Addition Reaction of Alkenes with Water

Alkenes contain at least one carbon-carbon double bond. It is the presence of this double bond that makes alkenes more reactive than alkanes. As was demonstrated by the test for alkenes using bromine water, all alkenes can be characterised by their addition reactions. Addition reactions involving alkenes are reactions in which the carbon–carbon double bond is converted to a single bond and atoms or groups are added to each of the two carbon atoms.

Alkenes undergo an addition reaction with water in the presence of a catalyst to form an alcohol. This type of addition reaction is called hydration. The water is added directly to the carbon – carbon double bond. The hydration of alkenes can be undertaken by various methods. Traditionally in industry a strong acid such as sulphuric acid is used to produce an intermediate product which is then added to water and warmed to produce an alcohol. The acid is regenerated after the reaction and therefore acts like a catalyst. More recently direct catalytic hydration is used particularly for converting ethene to ethanol. In this process ethene and steam (water in the gaseous phase) are passed at 300°C and a pressure approximately 60 times above atmospheric pressure over a phosphoric acid catalyst to produce ethanol. This reaction is reversible with only 5% of the ethene converting to ethanol with each pass over the catalyst in the reactor. However, by collecting the gases from the reactor and cooling them the ethanol and water will their higher boiling points will condense and can be separated as liquids from the unreacted ethene gas which is recycled back to the reactor. This allows an overall conversion of ethene to ethanol of 95%.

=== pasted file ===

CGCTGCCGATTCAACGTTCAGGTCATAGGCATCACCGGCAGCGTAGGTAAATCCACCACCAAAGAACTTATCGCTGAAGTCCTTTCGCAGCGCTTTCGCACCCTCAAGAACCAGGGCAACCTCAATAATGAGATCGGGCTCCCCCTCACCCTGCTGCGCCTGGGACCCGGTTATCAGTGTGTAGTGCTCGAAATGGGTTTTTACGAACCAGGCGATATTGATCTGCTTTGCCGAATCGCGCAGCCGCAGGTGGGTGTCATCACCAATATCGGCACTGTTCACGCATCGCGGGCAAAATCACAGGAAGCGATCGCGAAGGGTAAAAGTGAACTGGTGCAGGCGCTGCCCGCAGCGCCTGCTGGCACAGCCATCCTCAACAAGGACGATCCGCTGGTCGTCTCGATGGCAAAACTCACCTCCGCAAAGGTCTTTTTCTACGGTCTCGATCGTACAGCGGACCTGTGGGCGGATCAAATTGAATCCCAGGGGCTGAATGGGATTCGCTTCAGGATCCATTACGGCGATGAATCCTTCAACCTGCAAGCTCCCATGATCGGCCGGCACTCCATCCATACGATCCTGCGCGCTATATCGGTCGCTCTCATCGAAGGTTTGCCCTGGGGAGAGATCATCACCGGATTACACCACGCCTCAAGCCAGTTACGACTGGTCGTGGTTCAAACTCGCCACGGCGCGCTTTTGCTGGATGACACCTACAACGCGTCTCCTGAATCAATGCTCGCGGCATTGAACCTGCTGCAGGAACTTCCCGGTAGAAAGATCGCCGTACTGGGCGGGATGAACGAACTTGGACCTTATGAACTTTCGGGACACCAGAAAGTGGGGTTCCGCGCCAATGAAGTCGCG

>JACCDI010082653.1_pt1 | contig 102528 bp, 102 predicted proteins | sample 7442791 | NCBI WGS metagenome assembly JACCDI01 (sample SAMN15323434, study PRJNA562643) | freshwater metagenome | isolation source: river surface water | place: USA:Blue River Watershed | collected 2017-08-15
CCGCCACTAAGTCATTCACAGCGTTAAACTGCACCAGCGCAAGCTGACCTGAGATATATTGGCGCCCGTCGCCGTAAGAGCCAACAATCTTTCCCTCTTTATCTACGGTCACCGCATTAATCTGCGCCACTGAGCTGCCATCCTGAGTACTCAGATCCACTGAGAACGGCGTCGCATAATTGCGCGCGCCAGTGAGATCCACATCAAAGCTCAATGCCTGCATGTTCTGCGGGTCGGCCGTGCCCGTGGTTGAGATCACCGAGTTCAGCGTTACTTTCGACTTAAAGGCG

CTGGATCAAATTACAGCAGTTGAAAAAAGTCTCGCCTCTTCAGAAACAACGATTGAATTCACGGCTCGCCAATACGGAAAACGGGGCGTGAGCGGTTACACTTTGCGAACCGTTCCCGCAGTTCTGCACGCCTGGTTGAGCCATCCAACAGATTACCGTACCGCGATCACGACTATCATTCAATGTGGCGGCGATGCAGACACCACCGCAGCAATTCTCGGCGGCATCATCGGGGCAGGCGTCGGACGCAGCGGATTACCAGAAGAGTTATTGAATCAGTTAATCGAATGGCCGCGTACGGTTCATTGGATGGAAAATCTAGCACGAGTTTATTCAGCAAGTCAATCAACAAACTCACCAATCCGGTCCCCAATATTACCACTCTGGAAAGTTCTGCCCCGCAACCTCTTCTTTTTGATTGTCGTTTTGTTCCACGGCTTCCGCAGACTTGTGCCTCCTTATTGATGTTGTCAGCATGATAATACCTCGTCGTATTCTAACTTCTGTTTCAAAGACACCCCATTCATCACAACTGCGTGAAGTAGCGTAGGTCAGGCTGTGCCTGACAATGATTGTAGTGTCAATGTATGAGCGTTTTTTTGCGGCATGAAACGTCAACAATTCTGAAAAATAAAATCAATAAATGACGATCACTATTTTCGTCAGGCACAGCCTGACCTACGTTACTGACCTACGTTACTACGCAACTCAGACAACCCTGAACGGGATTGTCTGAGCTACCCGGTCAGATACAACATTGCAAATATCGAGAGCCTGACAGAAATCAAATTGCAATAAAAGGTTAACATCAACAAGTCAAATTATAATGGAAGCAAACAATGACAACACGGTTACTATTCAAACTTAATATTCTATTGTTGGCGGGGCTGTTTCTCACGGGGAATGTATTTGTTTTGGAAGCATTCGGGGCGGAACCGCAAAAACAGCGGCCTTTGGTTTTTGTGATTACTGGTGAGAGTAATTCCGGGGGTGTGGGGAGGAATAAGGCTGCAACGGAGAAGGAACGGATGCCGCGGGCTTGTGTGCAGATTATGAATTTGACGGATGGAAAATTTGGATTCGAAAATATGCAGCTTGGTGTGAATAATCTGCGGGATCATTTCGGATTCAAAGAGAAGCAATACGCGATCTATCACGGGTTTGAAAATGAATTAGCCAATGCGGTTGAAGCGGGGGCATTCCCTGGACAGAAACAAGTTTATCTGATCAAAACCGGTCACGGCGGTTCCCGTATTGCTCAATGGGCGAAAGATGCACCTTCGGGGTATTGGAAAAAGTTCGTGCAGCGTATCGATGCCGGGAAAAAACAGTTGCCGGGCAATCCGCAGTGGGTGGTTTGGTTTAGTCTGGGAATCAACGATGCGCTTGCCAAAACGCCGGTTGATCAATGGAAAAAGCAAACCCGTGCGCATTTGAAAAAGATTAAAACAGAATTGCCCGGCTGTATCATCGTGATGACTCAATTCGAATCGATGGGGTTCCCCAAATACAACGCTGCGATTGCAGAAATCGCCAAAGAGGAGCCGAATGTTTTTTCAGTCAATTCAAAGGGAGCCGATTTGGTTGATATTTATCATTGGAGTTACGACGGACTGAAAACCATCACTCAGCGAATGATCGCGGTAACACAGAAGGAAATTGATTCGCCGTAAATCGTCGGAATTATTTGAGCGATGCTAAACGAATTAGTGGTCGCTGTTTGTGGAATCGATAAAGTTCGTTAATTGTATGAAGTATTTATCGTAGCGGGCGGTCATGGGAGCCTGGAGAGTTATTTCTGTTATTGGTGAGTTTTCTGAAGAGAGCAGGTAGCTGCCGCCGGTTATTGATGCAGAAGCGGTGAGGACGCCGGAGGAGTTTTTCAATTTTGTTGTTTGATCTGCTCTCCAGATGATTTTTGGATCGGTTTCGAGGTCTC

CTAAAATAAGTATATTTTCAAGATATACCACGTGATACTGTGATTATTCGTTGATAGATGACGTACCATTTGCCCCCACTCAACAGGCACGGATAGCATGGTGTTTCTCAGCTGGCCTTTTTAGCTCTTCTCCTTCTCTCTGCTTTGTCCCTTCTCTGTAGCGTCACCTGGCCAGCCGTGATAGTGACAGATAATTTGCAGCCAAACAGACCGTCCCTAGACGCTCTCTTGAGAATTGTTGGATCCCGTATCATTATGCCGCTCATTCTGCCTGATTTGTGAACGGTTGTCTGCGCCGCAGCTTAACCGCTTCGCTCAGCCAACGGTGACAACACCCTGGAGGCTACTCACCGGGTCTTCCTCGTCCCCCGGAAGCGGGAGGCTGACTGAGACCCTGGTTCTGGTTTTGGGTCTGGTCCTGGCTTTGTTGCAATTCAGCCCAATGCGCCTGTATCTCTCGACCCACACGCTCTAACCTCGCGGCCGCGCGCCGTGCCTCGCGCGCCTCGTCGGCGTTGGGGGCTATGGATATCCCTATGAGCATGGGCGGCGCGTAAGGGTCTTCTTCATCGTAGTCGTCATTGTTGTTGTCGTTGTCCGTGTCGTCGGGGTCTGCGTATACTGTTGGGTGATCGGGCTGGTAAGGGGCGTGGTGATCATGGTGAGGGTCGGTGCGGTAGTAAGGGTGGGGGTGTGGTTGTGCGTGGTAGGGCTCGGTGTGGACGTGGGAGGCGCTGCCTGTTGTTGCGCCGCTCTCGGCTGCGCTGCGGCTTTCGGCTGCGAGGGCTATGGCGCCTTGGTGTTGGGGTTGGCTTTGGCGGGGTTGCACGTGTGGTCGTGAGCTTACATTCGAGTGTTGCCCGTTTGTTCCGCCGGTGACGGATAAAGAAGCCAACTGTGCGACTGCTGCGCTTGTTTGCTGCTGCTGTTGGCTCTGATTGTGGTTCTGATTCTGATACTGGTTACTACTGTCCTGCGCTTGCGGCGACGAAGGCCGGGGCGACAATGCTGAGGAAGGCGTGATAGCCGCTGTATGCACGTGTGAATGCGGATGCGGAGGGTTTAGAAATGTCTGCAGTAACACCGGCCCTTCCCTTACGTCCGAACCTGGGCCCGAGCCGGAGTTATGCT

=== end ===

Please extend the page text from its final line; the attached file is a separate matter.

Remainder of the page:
Catalytic Hydration of Ethene

A simple flow diagram of the process diagram is given below:



The chemical equation for the next three members of the alkene homologous series addition reaction with water is given below. When writing the structural formula for this type of reaction it is best to consider the water molecule as H–OH.